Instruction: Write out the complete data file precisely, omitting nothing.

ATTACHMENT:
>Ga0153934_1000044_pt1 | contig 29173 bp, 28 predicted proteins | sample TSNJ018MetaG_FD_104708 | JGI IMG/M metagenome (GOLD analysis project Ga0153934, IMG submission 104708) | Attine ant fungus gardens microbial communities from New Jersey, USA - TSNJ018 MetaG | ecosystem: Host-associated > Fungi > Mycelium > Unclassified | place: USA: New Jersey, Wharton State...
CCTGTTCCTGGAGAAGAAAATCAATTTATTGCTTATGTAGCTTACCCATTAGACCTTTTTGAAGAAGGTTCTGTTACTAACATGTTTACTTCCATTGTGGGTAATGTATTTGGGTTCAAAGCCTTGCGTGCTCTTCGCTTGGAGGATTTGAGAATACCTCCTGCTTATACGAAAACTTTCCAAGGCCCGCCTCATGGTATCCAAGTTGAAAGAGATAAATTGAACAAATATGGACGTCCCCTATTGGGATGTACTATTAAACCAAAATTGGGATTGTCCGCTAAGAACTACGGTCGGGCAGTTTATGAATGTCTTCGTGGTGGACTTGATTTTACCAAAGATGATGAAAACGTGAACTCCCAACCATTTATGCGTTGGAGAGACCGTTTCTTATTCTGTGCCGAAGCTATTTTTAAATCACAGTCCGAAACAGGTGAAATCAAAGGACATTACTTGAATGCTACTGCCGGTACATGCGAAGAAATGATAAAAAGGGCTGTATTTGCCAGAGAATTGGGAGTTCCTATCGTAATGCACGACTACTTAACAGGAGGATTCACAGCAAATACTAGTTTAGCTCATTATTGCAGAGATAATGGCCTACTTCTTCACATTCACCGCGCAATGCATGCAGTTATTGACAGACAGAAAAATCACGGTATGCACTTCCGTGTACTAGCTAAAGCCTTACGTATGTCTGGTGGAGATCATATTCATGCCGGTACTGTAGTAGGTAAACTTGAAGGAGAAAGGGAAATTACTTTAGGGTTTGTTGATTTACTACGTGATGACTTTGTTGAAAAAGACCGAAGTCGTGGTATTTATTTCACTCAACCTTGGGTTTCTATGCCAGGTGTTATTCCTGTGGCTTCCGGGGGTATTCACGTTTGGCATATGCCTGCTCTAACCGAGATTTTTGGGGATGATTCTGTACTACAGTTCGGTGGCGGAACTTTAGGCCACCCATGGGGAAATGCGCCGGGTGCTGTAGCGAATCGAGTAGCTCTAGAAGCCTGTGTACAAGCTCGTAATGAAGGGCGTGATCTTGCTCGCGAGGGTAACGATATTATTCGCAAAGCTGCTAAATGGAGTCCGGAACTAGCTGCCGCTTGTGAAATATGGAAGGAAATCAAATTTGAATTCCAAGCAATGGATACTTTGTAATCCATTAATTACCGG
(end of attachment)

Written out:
>Ga0153934_1000044_pt1 | contig 29173 bp, 28 predicted proteins | sample TSNJ018MetaG_FD_104708 | JGI IMG/M metagenome (GOLD analysis project Ga0153934, IMG submission 104708) | Attine ant fungus gardens microbial communities from New Jersey, USA - TSNJ018 MetaG | ecosystem: Host-associated > Fungi > Mycelium > Unclassified | place: USA: New Jersey, Wharton State...
CCTGTTCCTGGAGAAGAAAATCAATTTATTGCTTATGTAGCTTACCCATTAGACCTTTTTGAAGAAGGTTCTGTTACTAACATGTTTACTTCCATTGTGGGTAATGTATTTGGGTTCAAAGCCTTGCGTGCTCTTCGCTTGGAGGATTTGAGAATACCTCCTGCTTATACGAAAACTTTCCAAGGCCCGCCTCATGGTATCCAAGTTGAAAGAGATAAATTGAACAAATATGGACGTCCCCTATTGGGATGTACTATTAAACCAAAATTGGGATTGTCCGCTAAGAACTACGGTCGGGCAGTTTATGAATGTCTTCGTGGTGGACTTGATTTTACCAAAGATGATGAAAACGTGAACTCCCAACCATTTATGCGTTGGAGAGACCGTTTCTTATTCTGTGCCGAAGCTATTTTTAAATCACAGTCCGAAACAGGTGAAATCAAAGGACATTACTTGAATGCTACTGCCGGTACATGCGAAGAAATGATAAAAAGGGCTGTATTTGCCAGAGAATTGGGAGTTCCTATCGTAATGCACGACTACTTAACAGGAGGATTCACAGCAAATACTAGTTTAGCTCATTATTGCAGAGATAATGGCCTACTTCTTCACATTCACCGCGCAATGCATGCAGTTATTGACAGACAGAAAAATCACGGTATGCACTTCCGTGTACTAGCTAAAGCCTTACGTATGTCTGGTGGAGATCATATTCATGCCGGTACTGTAGTAGGTAAACTTGAAGGAGAAAGGGAAATTACTTTAGGGTTTGTTGATTTACTACGTGATGACTTTGTTGAAAAAGACCGAAGTCGTGGTATTTATTTCACTCAACCTTGGGTTTCTATGCCAGGTGTTATTCCTGTGGCTTCCGGGGGTATTCACGTTTGGCATATGCCTGCTCTAACCGAGATTTTTGGGGATGATTCTGTACTACAGTTCGGTGGCGGAACTTTAGGCCACCCATGGGGAAATGCGCCGGGTGCTGTAGCGAATCGAGTAGCTCTAGAAGCCTGTGTACAAGCTCGTAATGAAGGGCGTGATCTTGCTCGCGAGGGTAACGATATTATTCGCAAAGCTGCTAAATGGAGTCCGGAACTAGCTGCCGCTTGTGAAATATGGAAGGAAATCAAATTTGAATTCCAAGCAATGGATACTTTGTAATCCATTAATTACCGG